I felt conflicting urges. Part of me, an indignant and incredulous part, wanted to argue, to draw attention to all the riches the South Side has to offer that she was missing. I had done this a thousand times before in similar conversations. On the other hand, I was also weary of this kind of casual racism. I wanted to simply shake her by the shoulders and make her see that the invisible walls that divide our city, one of the most segregated in the country, shouldn’t be respected. Those walls have been built, year after dreary year, by racist policies and appalling structural violence, and they have been fortified by the city’s residents. I wanted to upend her fortress mentality—one that separates “good” neighborhoods from “bad” neighborhoods—and all the fears that come with it. In the end, I didn’t do any of these things. Now I can’t even remember how the conversation ended, but it did, and quickly. It was not a learning moment for either of us; we both simply moved on, choosing to put our respective energies into a better interaction.
It is not uncommon in self-defense classes to encounter a version of the question: “what should I do if I end up in the wrong neighborhood?” The student’s feeling about what is “wrong”--about places and, inevitably, the people in them--reflects the same atmosphere of racialized fear that created our cities. Biased “commonsense,” in this case, may come to feel like intuition. What’s more, this kind of question is an anxious one. It seeks the false stability of a rule: “don’t be out after dark in X neighborhood, city, or country;” “don’t take public transportation;” or, incredibly, “don’t stop at red lights at night.” So, on one hand, the premise is not something that people committed to creating a better urban future would want to endorse by not refuting. And, on the other hand, the answer that it seeks—a rule of behavior based on fear—is both ineffective and antithetical to the broader goals of empowerment self-defense. What is an instructor to do?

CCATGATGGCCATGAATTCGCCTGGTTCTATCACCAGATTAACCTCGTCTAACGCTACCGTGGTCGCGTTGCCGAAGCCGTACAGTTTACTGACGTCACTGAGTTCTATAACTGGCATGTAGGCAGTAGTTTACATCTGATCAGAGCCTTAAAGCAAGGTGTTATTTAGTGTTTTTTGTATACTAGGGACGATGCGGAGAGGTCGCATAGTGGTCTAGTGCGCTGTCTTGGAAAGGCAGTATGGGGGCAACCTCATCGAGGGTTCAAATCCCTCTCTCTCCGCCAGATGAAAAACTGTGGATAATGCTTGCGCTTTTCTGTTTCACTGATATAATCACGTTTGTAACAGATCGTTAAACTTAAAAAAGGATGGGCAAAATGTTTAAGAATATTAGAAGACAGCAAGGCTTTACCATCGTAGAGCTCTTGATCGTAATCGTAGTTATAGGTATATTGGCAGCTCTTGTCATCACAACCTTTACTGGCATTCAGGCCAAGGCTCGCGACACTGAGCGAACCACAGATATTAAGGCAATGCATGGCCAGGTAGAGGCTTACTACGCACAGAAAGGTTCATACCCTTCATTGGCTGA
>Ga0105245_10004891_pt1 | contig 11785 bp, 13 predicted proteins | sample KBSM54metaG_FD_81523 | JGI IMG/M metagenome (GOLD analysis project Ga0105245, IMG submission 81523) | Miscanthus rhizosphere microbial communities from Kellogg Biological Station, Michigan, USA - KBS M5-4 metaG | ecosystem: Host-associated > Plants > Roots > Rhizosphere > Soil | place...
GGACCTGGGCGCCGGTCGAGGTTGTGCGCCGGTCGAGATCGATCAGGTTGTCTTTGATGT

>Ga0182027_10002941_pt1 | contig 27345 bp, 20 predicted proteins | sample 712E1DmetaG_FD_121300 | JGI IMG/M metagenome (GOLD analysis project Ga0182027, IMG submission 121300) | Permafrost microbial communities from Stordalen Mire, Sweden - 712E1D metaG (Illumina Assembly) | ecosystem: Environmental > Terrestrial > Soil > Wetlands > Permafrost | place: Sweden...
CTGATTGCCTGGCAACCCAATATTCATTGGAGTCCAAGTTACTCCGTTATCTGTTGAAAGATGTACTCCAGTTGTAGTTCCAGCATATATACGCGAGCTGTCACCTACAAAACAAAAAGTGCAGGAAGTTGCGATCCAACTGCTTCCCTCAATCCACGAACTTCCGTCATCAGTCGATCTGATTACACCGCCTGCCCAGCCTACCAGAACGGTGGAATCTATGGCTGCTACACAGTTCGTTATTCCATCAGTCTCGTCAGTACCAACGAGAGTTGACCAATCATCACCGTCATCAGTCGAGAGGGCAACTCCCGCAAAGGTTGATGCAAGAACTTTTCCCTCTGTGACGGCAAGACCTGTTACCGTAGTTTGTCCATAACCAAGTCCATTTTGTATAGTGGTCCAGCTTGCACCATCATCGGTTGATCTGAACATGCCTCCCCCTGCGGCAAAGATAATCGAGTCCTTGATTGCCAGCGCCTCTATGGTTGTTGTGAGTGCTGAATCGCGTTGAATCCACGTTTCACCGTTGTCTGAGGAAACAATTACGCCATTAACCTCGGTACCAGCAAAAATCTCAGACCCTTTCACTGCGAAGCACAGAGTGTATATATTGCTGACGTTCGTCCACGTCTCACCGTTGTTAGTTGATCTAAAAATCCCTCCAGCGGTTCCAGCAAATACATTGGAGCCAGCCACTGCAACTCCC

One way to reorient the student, to begin from a different starting point, is simply not to repeat the language of “bad” and “good” neighborhoods. The goal of empowerment self-defense is to encourage people to participate in their own lives to the fullest and to expand their horizons. That, by definition, always involves embracing unfamiliar experiences. Language that recreates an atmosphere of fear curtails all of that rich possibility. Moreover, fear of what’s “out there” shouldn’t obscure what is closer to home. We know that gender-based violence most often happens in quotidian settings with people who are known to the target. Quickly shifting the starting point with both language and information can lay the groundwork for a deeper discussion.
For over 30 years, IMPACT Chicago has grappled with how to communicate that stereotypes make people less safe while also adding to students’ self-defense toolkits. In the early days, lead instructors addressed the issue when setting up verbal scenarios for the first time or when students asked questions about “bad” neighborhoods. To minimize shaming students who said "wrong" or "bad" neighborhoods and to stress its importance, about 15 years ago lead instructors began to integrate their comments into the course introduction. I asked Chicago IMPACT instructor Rachel Marro to share how this is addressed in programs: "When teaching how to assess potential risk and danger, we emphasize that we get the most accurate information from someone's behavior and their response to our boundaries. Indicators like someone's clothing, language, or which neighborhood they're from do not give us information about their intentions. Reorienting ourselves to pay attention to behavioral red flags can help reduce fear about circumstances that may not actually be threatening, allowing us to engage in the world more freely. Simultaneously, it can help us pay attention to dynamics that may be unhealthy or threatening in circumstances where we've been taught to ignore those red flags-- in particular, with people who are familiar or similar to us."
This commitment to focusing on behavior and not stereotypes is reflected in IMPACT Chicago policy about suited instructor characters. It has long been the policy of IMPACT Chicago that suited instructors do not play characters outside of their own racial/ethnic affiliation.
Empowerment self-defense is a powerful method of individual transformation. Participants can begin to relax their grip on patterns of fear that they have learned over the years as they gain confidence in their bodies and in their voices. They can reenter the world each day with a greater sense of power and purpose. But empowerment self-defense also entails a commitment to creating networks of support among all people who are at risk for or have experienced gender-based violence. It is a social affirmation, one that recognizes that the problem itself does not discriminate and that the best response will crisscross the borders that otherwise divide us.
IMPACT Chicago Volunteer and Workshop Leader